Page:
Local Youth Speak About Life on the Border
Listen to the compilation of powerful voices from Patagonia Union High School Students. Compiled by Lars Marshall.
Young voices emerge on day of action
“Our sadness builds like the tumult of clouds before a monsoon, and with each story told the rain finally falls,” a young female voice floated out of the speakers to the more than 70 people gathered at the Patagonia Town Park on Wednesday afternoon.
The voice belonged to a Patagonia Union High School student, one of about a dozen anonymous students who created a series of spoken-word vignettes about living on the border. The listeners were at the park to mark a day of action organized by activist groups in seven spots in Southern Arizona to protest the buildup of border security.
While some activists blocked the Border Patrol checkpoint on Arivaca Road and others walked a 75-mile migrant trail near Sasabe, the event in Patagonia included the student vignettes, traditional dancers from Mexicayotl Academy in Nogales, a song by singers from Avalon Gardens in Tumacacori, and talks by Dan Millis of the Sierra Club and David Seibert of Borderlands Restoration.
During his talk, Millis described the billions of dollars spent on border surveillance systems and the permission given to the Department of Homeland Security to disregard 37 federal laws, including the Clean Air Act and the Endangered Species Act.
For his part, Seibert told the crowd about his studies of the items left in the Arivaca area by migrants and residents’ frequent encounters with the desperate conditions of those migrants.
The student vignettes fleshed out the resident experience with a more personal and poetic approach.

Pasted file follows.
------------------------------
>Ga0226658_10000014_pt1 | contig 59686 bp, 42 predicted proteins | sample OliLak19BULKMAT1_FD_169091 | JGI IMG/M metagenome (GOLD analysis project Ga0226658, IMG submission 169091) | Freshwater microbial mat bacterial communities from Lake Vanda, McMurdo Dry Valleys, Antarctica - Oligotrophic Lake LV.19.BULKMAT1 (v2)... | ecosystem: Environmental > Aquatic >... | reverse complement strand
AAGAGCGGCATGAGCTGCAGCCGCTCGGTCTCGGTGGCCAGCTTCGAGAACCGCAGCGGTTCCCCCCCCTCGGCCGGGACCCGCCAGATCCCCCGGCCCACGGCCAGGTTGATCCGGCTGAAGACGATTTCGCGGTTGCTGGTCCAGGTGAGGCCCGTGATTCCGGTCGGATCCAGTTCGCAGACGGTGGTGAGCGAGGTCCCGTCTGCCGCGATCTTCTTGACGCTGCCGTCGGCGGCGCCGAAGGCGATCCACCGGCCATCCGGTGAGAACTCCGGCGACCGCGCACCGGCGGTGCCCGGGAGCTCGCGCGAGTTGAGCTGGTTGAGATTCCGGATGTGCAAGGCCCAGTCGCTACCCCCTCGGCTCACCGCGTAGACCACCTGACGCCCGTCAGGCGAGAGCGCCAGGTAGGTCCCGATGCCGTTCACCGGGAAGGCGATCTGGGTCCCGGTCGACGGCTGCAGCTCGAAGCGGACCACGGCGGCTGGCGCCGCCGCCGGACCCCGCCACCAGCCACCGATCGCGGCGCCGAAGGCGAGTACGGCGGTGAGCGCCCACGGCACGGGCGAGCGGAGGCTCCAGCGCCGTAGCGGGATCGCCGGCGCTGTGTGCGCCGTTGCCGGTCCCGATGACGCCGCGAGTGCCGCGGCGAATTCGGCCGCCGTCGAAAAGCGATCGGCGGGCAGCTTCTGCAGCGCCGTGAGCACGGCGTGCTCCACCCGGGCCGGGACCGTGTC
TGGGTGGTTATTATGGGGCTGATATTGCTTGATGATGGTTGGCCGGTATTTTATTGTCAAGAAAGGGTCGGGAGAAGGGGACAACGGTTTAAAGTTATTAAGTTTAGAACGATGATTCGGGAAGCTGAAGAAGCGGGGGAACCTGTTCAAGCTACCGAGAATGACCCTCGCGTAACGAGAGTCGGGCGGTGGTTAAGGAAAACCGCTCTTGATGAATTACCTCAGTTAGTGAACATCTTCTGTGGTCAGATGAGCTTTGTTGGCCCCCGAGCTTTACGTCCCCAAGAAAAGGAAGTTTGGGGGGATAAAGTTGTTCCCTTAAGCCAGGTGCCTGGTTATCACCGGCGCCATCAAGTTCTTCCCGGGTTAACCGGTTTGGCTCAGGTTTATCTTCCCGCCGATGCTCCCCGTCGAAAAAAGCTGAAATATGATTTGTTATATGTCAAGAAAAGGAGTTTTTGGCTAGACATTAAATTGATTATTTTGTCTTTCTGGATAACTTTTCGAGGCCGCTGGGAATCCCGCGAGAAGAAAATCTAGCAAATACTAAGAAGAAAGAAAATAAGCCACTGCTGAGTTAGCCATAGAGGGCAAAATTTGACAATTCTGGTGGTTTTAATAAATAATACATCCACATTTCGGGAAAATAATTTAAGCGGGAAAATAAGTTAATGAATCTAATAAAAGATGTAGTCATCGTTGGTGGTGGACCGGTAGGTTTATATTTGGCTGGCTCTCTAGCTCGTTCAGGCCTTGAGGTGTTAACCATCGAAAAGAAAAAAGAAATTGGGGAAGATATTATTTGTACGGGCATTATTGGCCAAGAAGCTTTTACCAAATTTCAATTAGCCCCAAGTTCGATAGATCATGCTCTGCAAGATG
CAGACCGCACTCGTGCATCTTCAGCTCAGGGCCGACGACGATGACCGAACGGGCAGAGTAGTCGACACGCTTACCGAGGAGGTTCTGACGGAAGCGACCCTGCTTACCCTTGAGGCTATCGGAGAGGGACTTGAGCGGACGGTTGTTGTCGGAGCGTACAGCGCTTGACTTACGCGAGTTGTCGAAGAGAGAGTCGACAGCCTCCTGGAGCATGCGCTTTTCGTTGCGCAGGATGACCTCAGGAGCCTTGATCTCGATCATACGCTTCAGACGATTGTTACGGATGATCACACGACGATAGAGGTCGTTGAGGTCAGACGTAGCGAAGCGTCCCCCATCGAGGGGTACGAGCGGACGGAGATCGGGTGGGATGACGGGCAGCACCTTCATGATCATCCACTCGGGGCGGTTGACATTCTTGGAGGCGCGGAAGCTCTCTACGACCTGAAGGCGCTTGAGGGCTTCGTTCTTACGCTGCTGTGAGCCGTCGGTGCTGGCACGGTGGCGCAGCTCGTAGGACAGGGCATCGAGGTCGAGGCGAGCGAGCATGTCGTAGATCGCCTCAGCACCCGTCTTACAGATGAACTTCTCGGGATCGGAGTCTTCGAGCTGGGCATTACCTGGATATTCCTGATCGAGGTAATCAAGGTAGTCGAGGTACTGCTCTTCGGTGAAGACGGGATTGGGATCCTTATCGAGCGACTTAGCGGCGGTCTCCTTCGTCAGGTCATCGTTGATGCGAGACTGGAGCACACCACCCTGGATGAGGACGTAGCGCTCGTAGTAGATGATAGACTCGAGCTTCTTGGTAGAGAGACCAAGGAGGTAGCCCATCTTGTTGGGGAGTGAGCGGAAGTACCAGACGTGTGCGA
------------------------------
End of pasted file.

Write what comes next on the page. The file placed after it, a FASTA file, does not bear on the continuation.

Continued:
“So many helicopters above my house. Sometimes I feel like they are a cat and I am a mouse. I walk out of my home and either way I look, there are cameras staring me down,” said a female student’s voice.
“I’ve lost count of how many men and women I’ve come across wearing a green uniform,” a male student said. “I’ve lost count of all green and white cars speeding down the street with their sirens blaring. I’ve lost count of all the families looking for the American Dream. I have lost count of all gatekeepers who work for the 20-foot gate. I’ve lost count.”
The border is “causing anger in so many hearts,” a female student said. “A border between countries, a divide between families, a separation between lovers.”
However, the border “is there for a reason,” she said. “People just refuse to respect any political law. This fence makes me sad because it represents humanity’s flaws, our desire to push boundaries and ignore all authority.”
One student recalled her father’s stories from before she was born when people crossed the Santa Cruz River in search of opportunity and would knock on his door.
“He was never really scared at all. But today, when we see illegal immigrants from Mexico, it is a huge issue and we are all terrified. Should we be scared?” she said.
Another female student described growing up as a “mix of breed in a border town” as “quite confusing.”
“I love the sound of last names that can identify a person’s heritage and ethnicity,” she said. “I myself have always been in the middle. To white members I am dark and to dark members I am white.”
Wednesday’s event in Patagonia, as well as the actions in the other six Southern Arizona locations, was organized by a group called the Border Communities Coalition. The group said it wanted to show how the proliferation of checkpoints, surveillance towers, motion-detector sensors, helicopters, drones and thousands of federal agents in the border region has led to economic and environmental problems, as well as racial profiling, loss of constitutional rights and the violation of indigenous sovereignty.
“Though often rural and isolated, we are coming together to say no to endless border militarization,” the coalition said in a statement. “We are united together to show that our communities are not war zones and that we are not alone.”
More about the border:
Things Left Behind, Essay from David Seibert, BR Executive Director